The target study population was all adults age 18 years and older residing in villages of the Ghizar district (total population 120 000). We then randomly selected the Punial valley of the Ghizar district, consisting of 16 villages. The AKHSP maintained a complete listing of residents, total households, and total number of people for each village in the target population. This list was used as the sampling frame for this study. We had to examine 800 households to get a calculated sample of 4000 people aged 18 years and over. We randomly sought households from each of the 16 villages, with the number of households chosen per village proportional to the population within that village.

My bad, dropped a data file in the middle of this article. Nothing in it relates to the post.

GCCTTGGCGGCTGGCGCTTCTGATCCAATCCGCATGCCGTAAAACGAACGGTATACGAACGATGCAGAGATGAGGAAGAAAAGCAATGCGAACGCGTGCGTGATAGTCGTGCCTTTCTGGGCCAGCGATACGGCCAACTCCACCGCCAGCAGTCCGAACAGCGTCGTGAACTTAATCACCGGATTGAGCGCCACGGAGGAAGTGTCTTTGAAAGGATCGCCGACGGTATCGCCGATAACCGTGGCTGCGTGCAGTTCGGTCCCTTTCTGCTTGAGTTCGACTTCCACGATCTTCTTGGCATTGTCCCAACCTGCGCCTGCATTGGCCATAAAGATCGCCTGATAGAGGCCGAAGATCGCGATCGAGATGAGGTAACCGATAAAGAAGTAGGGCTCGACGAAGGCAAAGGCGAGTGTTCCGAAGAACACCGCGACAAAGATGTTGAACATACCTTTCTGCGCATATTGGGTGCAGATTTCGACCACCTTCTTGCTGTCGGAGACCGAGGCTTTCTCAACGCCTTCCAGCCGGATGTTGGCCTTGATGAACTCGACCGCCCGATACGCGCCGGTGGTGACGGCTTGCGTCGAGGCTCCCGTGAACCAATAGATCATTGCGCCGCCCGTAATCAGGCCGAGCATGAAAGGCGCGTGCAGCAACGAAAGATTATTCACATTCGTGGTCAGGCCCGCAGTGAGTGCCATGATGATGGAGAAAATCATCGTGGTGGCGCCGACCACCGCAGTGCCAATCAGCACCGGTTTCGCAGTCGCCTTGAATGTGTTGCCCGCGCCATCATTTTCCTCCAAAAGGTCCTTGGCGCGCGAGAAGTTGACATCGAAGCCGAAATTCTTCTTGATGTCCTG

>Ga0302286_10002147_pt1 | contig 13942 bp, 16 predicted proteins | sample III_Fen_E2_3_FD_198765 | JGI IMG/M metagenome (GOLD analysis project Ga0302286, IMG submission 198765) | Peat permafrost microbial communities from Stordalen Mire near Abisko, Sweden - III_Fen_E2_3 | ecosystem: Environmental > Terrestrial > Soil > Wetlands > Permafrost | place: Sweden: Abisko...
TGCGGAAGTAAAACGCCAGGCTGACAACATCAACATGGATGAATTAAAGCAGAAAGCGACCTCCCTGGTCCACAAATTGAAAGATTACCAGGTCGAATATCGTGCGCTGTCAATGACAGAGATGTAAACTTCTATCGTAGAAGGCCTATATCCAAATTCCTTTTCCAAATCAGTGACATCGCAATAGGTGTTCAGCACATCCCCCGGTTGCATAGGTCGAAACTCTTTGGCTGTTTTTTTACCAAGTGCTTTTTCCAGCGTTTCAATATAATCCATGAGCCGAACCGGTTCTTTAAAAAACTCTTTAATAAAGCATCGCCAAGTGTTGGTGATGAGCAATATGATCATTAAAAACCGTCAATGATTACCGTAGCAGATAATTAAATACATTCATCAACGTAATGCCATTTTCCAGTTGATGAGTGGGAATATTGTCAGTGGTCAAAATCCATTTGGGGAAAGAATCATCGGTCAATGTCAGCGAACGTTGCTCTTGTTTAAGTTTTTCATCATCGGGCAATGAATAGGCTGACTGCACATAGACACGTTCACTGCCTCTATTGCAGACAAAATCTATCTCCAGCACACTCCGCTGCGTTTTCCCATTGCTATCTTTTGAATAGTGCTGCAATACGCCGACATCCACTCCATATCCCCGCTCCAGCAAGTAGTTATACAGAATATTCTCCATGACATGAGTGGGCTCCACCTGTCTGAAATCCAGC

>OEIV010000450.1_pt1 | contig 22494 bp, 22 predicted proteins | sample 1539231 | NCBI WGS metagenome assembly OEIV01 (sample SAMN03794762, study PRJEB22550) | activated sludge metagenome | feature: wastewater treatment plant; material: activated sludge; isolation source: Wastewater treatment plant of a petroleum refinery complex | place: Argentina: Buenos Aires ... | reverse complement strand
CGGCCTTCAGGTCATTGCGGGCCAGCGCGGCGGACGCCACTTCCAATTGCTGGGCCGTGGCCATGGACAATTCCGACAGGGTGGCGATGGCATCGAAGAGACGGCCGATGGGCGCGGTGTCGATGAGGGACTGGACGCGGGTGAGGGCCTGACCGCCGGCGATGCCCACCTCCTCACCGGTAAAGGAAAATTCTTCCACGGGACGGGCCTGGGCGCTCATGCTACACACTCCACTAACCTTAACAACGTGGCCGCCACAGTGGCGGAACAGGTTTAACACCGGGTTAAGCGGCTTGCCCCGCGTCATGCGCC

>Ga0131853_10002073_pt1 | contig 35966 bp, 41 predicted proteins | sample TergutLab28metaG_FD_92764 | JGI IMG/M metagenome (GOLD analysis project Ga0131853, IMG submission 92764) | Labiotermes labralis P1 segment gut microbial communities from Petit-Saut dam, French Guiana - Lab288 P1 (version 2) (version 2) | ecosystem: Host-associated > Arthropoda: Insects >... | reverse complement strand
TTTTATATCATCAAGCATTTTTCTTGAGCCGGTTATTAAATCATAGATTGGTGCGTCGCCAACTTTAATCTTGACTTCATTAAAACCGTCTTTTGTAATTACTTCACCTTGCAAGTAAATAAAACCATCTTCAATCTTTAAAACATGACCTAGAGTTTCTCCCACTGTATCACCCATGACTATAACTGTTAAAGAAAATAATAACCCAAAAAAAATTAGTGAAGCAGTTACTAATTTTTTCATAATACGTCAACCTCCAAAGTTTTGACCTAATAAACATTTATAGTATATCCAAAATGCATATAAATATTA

To select the required number of households from each village, a map of the village with important landmarks was prepared. Shops, schools, and mosques served as village landmarks. A landmark in each of the village was randomly selected serving as a starting point. In each of the starting points a soda bottle was rotated and a household in the direction of the open end of the bottle was visited. The next house was that which was nearest to the first household and this process was repeated until the required number of houses for that village was enrolled. Trained national health workers interviewed respondents at home and obtained data on smoking, snuff (smokeless tobacco), age, sex, education, occupation, income, and wine consumption by administering a pilot tested structured questionnaire. Interviewers used a calendar of local events to obtain the correct age of study subjects. Respondents who were currently smoking and who had smoked ⩾ 100 cigarettes in their lifetime were defined as cigarette smokers. Respondents answering yes to the question “Do you ever use snuff /wine” were classified as snuff users and wine users. Occupation was classified into four groups: group 1—housewives, students, unemployed people; group 2—farmers and unskilled workers; group 3—businessmen, and skilled workers; group 4—government employees. Body mass index was calculated as weight (kg)/height (m)2.